The Anti-Revisionist Establishment

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How interesting it is that the mainstream left and neoconservative right are equally appalled by Tom Woods’ book, The Politically Incorrect Guide to American History. But it makes sense. Unlike many libertarians, I never really thought of the conventional history taught in schools as uniformly “leftist,” but rather as simply pro-establishment. Statist liberals and conservatives both have a stake in preserving the historical interpretation that upholds Lincoln, Wilson and FDR as the great heroes in the sweep of American history.

Notice one of the frequent critiques you’ll hear from the mainstream: So-and-so’s view sounds just like the “fringe” right (or the “radical” left)! Those who dare question the conventional wisdom on the Cold War are attacked as being in bed with the "anti-American" left. Those who point out Allied atrocities in World War II are condemned as being sympathetic to the "reactionary" right. A consistent libertarian history will be mischaracterized as being pro-Southern slavery, pro-Kaiser, pro-Nazi, pro-Communist, pro-inequality, pro-racism, pro-”Islamofascist,” or pro-anything bad that the U.S. state supposedly expanded to defeat. These attacks often come from people who have adopted the worst possible memes of establishment history.

After twelve years of boring, dull and transparently superficial history as taught in the state-school system — after learning about the great Christopher Columbus and heroic George Washington — many students understandably see leftist revisionism as a refreshing change. Leftist college professors expose many of the crimes of the U.S. military during the 20th century, vilify various American presidents and big businessmen, attack both American capitalism and the American empire. It’s not totally sound analysis, but it is nevertheless more critical and exciting than what is taught earlier.

In reaction to leftist academia, a neoconservative historical tradition has blossomed. Offering a treatment of history not nearly as hostile to dead white men, this new interpretation attracts many who, after years of being exposed to leftist revisionism, seek a refutation of the leftism as well as a conceptual restoration of the United States to its unique pedestal of glory and place in the sun.

Often, this leads to the worst of all worlds. Coming first from the primary-school mythology and then from leftist revisionism, and therefore never particularly loyal to or even familiar with the classical liberal principles of free markets, individualism, and spontaneous order, leagues of students leave behind the best, most anti-authoritarian and antiwar elements of leftist scholarship, while retaining its essential collectivism, and ultimately come to embrace to U.S. warfare state in all its endeavors in history. Thus we see a vast number of thinkers wield an anti-leftist and yet anti-libertarian view on virtually all American historical events. They end up cherishing the worst Founding Fathers, relishing the violence rather than the libertarian spirit of the American Revolution, making contextual excuses for slavery and the Mexican War in the Antebellum years, adopting Lincoln cultism and praising the defeat of Southern secession, brushing off the massacres of the American Indians, accepting unquestionably the establishment line on Reconstruction, championing both the genuine monopolist robber barons and the Progressive Era politicians with whom they conspired, glorifying Woodrow Wilson’s idealism and his "reluctant" propelling of America into World War I, crediting the New Deal for ameliorating the Great Depression and World War II for vanquishing totalitarianism all while slinging mud at Roosevelt’s detractors, making excuses for such horrors as Japanese Internment, sanctifying the Cold War as an ideological struggle between U.S. democratic capitalism and Communist imperialism, admiring the Great Society, and excusing all recent U.S. military interventions, especially in the Middle East. The neoconservative version of American history sees 230 years of linear progress, with a U.S. state expanding at home and abroad to defeat all manners of evil and tyranny.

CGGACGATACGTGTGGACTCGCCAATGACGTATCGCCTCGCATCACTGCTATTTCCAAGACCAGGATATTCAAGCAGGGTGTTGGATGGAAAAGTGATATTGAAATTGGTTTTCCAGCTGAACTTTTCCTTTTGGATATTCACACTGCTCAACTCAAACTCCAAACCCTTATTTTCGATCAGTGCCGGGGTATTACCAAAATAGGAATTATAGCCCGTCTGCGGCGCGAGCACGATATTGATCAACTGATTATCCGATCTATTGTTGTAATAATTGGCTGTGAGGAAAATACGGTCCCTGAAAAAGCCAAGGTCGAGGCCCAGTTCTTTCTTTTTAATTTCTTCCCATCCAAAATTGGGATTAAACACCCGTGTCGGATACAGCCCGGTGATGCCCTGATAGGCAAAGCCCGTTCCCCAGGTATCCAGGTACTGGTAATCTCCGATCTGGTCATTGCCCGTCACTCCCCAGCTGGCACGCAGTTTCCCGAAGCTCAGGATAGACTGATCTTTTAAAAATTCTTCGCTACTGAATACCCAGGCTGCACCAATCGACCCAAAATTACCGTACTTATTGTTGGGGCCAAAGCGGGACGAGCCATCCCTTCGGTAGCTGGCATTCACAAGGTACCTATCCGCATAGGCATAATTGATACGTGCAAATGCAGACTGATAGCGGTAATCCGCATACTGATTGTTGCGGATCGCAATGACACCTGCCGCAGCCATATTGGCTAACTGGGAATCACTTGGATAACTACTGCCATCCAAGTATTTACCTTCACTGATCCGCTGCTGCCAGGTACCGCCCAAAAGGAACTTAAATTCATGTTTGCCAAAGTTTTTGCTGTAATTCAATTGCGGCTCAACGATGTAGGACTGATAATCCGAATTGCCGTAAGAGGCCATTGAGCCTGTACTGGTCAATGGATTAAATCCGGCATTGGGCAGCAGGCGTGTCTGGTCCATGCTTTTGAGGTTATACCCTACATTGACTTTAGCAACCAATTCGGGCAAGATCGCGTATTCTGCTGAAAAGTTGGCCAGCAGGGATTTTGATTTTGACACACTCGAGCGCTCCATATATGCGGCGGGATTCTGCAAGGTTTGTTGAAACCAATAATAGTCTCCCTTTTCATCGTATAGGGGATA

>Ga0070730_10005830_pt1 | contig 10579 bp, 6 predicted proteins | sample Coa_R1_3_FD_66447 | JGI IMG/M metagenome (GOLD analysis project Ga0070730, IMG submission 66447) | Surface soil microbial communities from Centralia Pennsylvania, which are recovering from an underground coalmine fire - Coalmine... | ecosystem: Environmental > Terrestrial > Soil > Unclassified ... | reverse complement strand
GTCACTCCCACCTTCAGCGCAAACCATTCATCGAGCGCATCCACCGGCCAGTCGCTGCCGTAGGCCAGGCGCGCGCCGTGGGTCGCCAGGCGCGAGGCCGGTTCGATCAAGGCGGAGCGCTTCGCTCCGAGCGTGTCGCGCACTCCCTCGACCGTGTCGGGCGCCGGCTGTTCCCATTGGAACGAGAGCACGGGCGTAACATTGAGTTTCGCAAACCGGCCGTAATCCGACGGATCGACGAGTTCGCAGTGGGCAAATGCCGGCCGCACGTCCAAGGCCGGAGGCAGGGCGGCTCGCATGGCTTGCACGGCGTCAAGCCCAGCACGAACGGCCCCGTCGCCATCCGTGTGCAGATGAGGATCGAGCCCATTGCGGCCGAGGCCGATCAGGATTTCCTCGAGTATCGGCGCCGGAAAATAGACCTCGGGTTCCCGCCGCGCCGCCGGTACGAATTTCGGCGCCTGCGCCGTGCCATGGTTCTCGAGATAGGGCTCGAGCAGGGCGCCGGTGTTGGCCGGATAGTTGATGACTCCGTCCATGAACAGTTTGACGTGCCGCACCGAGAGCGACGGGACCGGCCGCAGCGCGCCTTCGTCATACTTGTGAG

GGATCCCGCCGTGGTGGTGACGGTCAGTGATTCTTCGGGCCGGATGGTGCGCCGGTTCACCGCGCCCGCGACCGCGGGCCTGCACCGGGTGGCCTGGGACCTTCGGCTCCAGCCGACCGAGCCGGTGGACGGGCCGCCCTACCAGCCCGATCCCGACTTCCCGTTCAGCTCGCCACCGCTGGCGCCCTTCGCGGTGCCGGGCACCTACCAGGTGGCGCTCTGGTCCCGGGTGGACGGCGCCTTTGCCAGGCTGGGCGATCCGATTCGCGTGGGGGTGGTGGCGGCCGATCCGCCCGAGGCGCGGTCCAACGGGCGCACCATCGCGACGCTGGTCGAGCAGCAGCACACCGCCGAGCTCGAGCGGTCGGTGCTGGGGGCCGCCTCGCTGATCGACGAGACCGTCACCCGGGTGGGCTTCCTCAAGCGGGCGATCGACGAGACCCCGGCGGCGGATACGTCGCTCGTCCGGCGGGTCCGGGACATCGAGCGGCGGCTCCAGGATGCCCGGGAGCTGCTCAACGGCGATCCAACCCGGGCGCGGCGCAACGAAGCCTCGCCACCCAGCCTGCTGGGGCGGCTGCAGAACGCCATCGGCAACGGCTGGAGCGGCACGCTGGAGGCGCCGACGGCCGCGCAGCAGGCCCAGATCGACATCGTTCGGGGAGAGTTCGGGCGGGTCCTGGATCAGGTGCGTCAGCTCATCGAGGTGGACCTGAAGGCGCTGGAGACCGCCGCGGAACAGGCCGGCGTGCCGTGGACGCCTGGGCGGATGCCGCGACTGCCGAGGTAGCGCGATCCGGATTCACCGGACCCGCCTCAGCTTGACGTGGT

Mainstream historical conventions are not naturally inclined to bend and adapt in the light of uncomfortable facts, and the New Right interpretation is probably more statist than that of the mainstream left. Whereas the mainstream left is at least somewhat critical of the post-World War II U.S. warfare state, the neoconservative history jumps at the chance to defend every war. And although the mainstream left is certainly more attached to many particulars of the domestic welfare state, the neoconservatives offer no fundamental opposition. The massive regulatory and welfare-state apparatuses that became fastened to the American economy, especially during the New Deal and Great Society, receive louder accolades on the left, but the statist right sees such programs as welfare as needing only tweaking around the edges and new management. Perhaps they see social programs as too robust, but, viewing the state as some sort of paternalistic figure, both for Americans and potentially for the world, cutting welfare programs is seen in the same vein as reducing an allowance to a child, rather than as returning liberty to all those suffering under the system.